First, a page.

This 16-week course is an introduction to archaeology through discoveries and the researchers who made them. Emphasis on methods of archaeological fieldwork and what these discoveries reveal about humanity, including the nature of archaeological inquiry, the development of human social groups, the changing role of religion in evolving societies, the origins of agriculture, the origins of settled lifeways, the rise of cities and complex societies, political strife across different cultures and the forces which fragment societies. Examples drawn from North America, Central America, and South America. 

Subject:
Archaeology
Material Type:
Syllabus
Author:
Alliance for Learning in World History
Date Added:
01/31/2024
Campus Garbage Project
Conditional Remix & Share Permitted
CC BY-NC-SA
Rating
0.0 stars

Students are asked to design and conduct an archaeological survey of the modern college campus, focusing on the provenience of litter and other trash, which is collected, sorted, and analyzed. Students develop a research question about college culture, waste management practices, and/or sustainability more generally and prepare an academic poster presenting their results.

Subject:
Anthropology
Archaeology
Social Science
Material Type:
Activity/Lab
Provider:
Science Education Resource Center (SERC) at Carleton College
Provider Set:
Teach the Earth
Author:
Jennifer Zovar
Date Added:
01/20/2023
Climate Change as Simulated by NCAR
Read the Fine Print
Rating
0.0 stars

This animation depicts global surface warming as simulated by NCAR's Community Climate System Model (CCSM) Version 3. It shows the temperature anomalies relative to the end of the 19th century, both over the entire globe and as a global average. The model shows the temporary cooling effects during 5 major volcanic eruptions and estimates future temperature trends based on different amounts of greenhouse gas emissions.

Subject:
Archaeology
Atmospheric Science
Career and Technical Education
Environmental Studies
Physical Geography
Physical Science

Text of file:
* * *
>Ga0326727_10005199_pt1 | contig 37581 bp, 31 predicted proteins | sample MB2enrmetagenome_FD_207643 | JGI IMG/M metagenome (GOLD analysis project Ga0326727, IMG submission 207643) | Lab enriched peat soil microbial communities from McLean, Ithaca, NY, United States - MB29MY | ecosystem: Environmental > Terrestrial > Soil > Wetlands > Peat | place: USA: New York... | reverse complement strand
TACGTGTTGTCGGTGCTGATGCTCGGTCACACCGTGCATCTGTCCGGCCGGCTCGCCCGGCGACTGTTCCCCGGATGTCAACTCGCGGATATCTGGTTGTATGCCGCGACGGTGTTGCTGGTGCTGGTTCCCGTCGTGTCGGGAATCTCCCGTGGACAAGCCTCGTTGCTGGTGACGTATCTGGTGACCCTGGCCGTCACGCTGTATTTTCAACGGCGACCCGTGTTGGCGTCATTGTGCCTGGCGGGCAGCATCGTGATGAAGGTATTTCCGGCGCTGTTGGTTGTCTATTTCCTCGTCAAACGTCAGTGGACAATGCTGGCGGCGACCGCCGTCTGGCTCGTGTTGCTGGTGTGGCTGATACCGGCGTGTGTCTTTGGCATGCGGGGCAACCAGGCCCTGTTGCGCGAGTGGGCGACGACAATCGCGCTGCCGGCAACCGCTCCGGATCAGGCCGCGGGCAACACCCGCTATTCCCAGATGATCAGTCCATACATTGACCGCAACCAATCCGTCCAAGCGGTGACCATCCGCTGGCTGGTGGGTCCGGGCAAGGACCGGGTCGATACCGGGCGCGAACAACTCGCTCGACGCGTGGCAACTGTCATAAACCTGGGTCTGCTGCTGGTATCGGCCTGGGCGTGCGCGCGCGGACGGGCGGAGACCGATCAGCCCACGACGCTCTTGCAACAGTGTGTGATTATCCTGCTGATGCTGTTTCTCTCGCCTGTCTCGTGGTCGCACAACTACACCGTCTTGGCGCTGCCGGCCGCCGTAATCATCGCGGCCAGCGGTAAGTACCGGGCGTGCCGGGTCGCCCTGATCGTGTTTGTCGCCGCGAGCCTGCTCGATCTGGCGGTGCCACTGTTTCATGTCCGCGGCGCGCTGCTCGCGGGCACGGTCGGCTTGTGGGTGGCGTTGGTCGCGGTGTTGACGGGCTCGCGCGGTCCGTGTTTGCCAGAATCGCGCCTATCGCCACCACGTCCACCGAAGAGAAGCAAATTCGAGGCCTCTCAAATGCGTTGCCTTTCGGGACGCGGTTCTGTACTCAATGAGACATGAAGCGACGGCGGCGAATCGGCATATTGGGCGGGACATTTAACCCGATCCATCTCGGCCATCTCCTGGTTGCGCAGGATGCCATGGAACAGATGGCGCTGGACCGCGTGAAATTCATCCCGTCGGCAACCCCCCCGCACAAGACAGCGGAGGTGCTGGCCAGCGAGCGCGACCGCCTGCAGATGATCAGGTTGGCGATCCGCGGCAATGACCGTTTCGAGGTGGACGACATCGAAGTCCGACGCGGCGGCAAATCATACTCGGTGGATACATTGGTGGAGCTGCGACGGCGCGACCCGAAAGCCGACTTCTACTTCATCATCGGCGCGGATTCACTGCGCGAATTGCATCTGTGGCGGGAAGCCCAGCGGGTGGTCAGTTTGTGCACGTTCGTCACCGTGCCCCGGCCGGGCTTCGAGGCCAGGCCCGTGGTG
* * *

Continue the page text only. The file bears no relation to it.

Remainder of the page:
Social Science
Provider:
CLEAN: Climate Literacy and Energy Awareness Network
Provider Set:
CLEAN: Climate Literacy and Energy Awareness Network
Author:
National Center for Atmospheric Research (NCAR)
Date Added:
09/24/2018
Climate History and the Cryosphere
Unrestricted Use
CC BY
Rating
0.0 stars

This teaching activity is an introduction to how ice cores from the cryosphere are used as indicators and record-keepers of climate change as well as how climate change will affect the cryosphere.

Subject:
Archaeology
Career and Technical Education
Environmental Studies
Physical Geography
Physical Science
Social Science
Material Type:
Activity/Lab
Provider:
CLEAN: Climate Literacy and Energy Awareness Network
Provider Set:
CLEAN: Climate Literacy and Energy Awareness Network
Author:
Erin Barder
TERC
Date Added:
06/19/2012
Climate History from Deep Sea Sediments
Unrestricted Use
CC BY
Rating
0.0 stars

This activity focuses on reconstructing the Paleocene-Eocene Thermal Maximum (PETM) as an example of a relatively abrupt global warming period. Students access Integrated Ocean Drilling Program (IODP) sediment core data with Virtual Ocean software in order to display relevant marine sediments and their biostratigraphy.

Subject:
Archaeology
Career and Technical Education
Environmental Studies
Physical Geography
Physical Science
Social Science
Material Type:
Activity/Lab
Provider:
CLEAN: Climate Literacy and Energy Awareness Network
Provider Set:
CLEAN: Climate Literacy and Energy Awareness Network
Author:
Cinzia Cervato
Doug Fils
Earth Exploration Toolbook Chapter
Michael Taber
Robert Arko
Victor Fitzjarrald
William Ryan
Date Added:
06/19/2012
Cool Cores Capture Climate Change
Unrestricted Use
CC BY
Rating
0.0 stars